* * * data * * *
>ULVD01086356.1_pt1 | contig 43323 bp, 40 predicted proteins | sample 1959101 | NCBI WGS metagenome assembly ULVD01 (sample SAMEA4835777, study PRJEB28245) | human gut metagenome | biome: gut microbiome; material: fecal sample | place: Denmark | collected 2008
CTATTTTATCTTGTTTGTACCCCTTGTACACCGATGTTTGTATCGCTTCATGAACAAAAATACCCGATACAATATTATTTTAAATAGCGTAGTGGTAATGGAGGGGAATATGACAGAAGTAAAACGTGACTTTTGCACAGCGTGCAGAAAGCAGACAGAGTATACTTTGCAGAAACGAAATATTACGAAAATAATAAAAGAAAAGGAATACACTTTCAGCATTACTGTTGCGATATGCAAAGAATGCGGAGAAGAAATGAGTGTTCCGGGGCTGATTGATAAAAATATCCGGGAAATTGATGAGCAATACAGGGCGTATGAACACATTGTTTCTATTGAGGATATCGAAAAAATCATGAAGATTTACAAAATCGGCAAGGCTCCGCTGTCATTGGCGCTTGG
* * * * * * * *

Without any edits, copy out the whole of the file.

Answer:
>ULVD01086356.1_pt1 | contig 43323 bp, 40 predicted proteins | sample 1959101 | NCBI WGS metagenome assembly ULVD01 (sample SAMEA4835777, study PRJEB28245) | human gut metagenome | biome: gut microbiome; material: fecal sample | place: Denmark | collected 2008
CTATTTTATCTTGTTTGTACCCCTTGTACACCGATGTTTGTATCGCTTCATGAACAAAAATACCCGATACAATATTATTTTAAATAGCGTAGTGGTAATGGAGGGGAATATGACAGAAGTAAAACGTGACTTTTGCACAGCGTGCAGAAAGCAGACAGAGTATACTTTGCAGAAACGAAATATTACGAAAATAATAAAAGAAAAGGAATACACTTTCAGCATTACTGTTGCGATATGCAAAGAATGCGGAGAAGAAATGAGTGTTCCGGGGCTGATTGATAAAAATATCCGGGAAATTGATGAGCAATACAGGGCGTATGAACACATTGTTTCTATTGAGGATATCGAAAAAATCATGAAGATTTACAAAATCGGCAAGGCTCCGCTGTCATTGGCGCTTGG